"Clinton, if nothing changes, will leave unimpeached, unindicted, and largely unscathed -- a triumph not only of his remarkable political sociopathy but of a federal city that no longer cares what anyone thinks about what it does or the way it does it. No one will have called him to account for willfully having failed to faithfully execute the laws of the land. Only a few will remember the wholesale misappropriation of FBI dossiers, the rampant obstruction of justice following the death of Vincent Foster, or the deeply suspicious links to the drug trade." -- "Washington's Culture of Impunity," TPR, October 1997

"I frankly don't see how we can deal with all 15 charges adequately,"
[Representative Henry]Hyde said. "We need to think about narrowing the charges down to the ones that are most provable." . . . Hyde also said he does not expect to expand the inquiry to include the Whitewater land deal, the mishandling of FBI files, campaign finance abuses or any other allegations unrelated to the Lewinsky affair. . . . "There is a limited amount of time, and we can't spend all the time we would like on all of the charges" -- Washington Post, October 1998

In Washington these days, scandals seem to come in pairs. The first one you read about, the second you don't. The first involves a betrayal of office by those in a public position; the second involves a betrayal of office by those who are meant to be bringing them to account.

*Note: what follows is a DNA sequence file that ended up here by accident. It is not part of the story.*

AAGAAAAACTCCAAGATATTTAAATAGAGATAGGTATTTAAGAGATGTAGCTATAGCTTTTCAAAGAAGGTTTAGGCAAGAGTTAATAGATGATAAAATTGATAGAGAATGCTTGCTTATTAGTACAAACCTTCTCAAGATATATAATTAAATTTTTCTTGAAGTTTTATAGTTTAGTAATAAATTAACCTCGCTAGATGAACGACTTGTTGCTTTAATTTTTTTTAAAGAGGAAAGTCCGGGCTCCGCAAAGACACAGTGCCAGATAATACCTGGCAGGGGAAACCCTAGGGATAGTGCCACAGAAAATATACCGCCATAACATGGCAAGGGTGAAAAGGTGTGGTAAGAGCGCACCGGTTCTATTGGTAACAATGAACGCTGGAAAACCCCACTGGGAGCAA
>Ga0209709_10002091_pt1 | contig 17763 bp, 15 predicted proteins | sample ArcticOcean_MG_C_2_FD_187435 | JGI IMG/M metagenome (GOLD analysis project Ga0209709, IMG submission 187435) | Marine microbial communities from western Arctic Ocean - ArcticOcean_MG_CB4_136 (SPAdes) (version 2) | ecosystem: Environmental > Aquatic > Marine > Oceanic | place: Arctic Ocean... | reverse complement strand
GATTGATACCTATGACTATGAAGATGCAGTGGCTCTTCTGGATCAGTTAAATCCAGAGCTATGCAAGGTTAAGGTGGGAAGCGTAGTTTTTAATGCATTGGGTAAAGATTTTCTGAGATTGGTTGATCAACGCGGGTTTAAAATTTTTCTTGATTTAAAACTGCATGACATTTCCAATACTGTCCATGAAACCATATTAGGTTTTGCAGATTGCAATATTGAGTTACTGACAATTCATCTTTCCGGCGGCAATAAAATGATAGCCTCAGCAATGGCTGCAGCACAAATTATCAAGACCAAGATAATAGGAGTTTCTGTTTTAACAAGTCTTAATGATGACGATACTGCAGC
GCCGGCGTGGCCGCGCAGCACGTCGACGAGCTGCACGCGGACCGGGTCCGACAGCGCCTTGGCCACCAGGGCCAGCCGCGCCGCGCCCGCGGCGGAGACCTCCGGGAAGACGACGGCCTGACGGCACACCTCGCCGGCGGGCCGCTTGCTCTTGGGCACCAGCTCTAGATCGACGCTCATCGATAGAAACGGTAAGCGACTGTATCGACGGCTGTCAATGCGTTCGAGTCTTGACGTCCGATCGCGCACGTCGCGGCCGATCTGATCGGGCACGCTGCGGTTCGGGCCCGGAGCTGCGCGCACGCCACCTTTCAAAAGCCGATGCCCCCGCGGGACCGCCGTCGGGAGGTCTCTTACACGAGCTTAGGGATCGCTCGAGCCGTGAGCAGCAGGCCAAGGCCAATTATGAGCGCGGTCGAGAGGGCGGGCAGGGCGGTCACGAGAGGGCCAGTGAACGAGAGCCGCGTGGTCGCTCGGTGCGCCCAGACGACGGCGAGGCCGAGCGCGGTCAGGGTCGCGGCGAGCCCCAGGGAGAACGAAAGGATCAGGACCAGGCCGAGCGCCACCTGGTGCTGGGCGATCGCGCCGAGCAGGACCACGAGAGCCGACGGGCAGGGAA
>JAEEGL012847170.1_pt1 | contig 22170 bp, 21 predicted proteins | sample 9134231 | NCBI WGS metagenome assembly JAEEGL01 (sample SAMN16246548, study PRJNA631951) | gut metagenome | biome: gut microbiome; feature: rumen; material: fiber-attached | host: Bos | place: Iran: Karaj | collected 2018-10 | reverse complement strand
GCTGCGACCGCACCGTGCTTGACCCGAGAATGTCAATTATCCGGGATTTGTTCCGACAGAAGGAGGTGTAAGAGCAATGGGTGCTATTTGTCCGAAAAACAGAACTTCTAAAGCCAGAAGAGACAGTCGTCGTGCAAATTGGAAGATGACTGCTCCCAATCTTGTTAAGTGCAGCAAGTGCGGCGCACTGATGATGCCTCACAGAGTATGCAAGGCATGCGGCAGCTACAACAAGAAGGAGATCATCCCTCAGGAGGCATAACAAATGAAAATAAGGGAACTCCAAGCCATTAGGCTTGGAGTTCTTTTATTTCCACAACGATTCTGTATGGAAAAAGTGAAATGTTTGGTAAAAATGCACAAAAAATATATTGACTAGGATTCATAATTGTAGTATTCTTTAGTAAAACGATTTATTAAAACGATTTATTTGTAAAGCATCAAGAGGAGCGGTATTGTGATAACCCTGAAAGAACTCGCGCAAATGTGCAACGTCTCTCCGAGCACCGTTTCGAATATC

Henry Hyde's announcement that the House will not be looking the Clinton scandals squarely in the eye because of some totally arbitrary, self-serving and legally irrelevant deadline is as good a sign as any that we have moved from the Scandal 1 phase of the story to the Scandal 2 phase: a high dive as the nation's establishment seeks to recover and, if possible, actually profit from the initial crisis.

This is no exaggeration. One need only look at the ease with which crooks, liars, seedy manipulators, cynical operatives and other disreputable Washington types are regularly rehabilitated and treated with essentially the same respect as before they were caught with their hand in the cookie jar -- Richard Nixon, Richard Helms, and Henry Kissinger spring to mind. Even John Dean is back on TV as a respected elder. Still more impressive, however, was the skill with which the Washington elite managed to bury the American aspect of the BCCI scandal and to turn the S&L disaster into massive windfall profits for a new generation of financial hustlers, all without the public's knowledge.